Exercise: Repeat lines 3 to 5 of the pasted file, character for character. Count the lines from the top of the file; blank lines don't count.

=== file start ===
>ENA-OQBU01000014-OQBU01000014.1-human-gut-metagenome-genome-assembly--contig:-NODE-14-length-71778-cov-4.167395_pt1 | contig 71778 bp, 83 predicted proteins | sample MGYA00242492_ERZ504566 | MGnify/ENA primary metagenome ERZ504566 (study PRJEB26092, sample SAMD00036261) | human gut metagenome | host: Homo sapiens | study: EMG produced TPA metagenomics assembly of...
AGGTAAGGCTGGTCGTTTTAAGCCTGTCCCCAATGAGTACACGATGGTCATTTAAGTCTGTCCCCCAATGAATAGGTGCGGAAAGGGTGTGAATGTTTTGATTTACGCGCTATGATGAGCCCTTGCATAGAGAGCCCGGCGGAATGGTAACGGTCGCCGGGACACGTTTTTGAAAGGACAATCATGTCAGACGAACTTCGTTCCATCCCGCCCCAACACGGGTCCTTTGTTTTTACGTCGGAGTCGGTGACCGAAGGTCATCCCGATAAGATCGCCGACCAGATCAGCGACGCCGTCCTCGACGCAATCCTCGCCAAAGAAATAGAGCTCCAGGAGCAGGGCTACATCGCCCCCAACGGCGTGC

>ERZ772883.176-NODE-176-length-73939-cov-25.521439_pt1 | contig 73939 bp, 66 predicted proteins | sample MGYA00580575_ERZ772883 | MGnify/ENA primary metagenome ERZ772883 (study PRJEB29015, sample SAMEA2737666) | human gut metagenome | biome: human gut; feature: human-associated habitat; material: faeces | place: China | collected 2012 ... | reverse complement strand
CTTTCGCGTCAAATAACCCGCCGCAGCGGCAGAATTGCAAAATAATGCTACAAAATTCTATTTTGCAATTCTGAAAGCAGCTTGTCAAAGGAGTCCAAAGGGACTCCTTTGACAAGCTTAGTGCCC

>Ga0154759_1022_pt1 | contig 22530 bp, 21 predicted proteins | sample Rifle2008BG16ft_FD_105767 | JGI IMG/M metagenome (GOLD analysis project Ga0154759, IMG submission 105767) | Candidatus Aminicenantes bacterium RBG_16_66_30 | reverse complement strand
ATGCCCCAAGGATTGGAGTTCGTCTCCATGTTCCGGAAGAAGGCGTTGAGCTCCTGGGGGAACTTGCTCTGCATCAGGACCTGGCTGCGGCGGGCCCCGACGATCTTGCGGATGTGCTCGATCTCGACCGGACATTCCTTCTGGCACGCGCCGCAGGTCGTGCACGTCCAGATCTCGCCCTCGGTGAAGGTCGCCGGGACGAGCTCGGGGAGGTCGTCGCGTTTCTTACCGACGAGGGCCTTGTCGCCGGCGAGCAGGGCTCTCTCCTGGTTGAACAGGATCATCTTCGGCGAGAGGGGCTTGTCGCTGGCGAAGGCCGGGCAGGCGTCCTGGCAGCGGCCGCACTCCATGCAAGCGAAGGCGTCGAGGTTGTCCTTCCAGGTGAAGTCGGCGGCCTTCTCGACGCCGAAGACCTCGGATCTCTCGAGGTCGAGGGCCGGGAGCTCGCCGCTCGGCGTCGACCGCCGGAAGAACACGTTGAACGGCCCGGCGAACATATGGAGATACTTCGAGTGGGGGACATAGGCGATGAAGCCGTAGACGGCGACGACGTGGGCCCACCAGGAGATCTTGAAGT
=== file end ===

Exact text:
>ERZ772883.176-NODE-176-length-73939-cov-25.521439_pt1 | contig 73939 bp, 66 predicted proteins | sample MGYA00580575_ERZ772883 | MGnify/ENA primary metagenome ERZ772883 (study PRJEB29015, sample SAMEA2737666) | human gut metagenome | biome: human gut; feature: human-associated habitat; material: faeces | place: China | collected 2012 ... | reverse complement strand
CTTTCGCGTCAAATAACCCGCCGCAGCGGCAGAATTGCAAAATAATGCTACAAAATTCTATTTTGCAATTCTGAAAGCAGCTTGTCAAAGGAGTCCAAAGGGACTCCTTTGACAAGCTTAGTGCCC

>Ga0154759_1022_pt1 | contig 22530 bp, 21 predicted proteins | sample Rifle2008BG16ft_FD_105767 | JGI IMG/M metagenome (GOLD analysis project Ga0154759, IMG submission 105767) | Candidatus Aminicenantes bacterium RBG_16_66_30 | reverse complement strand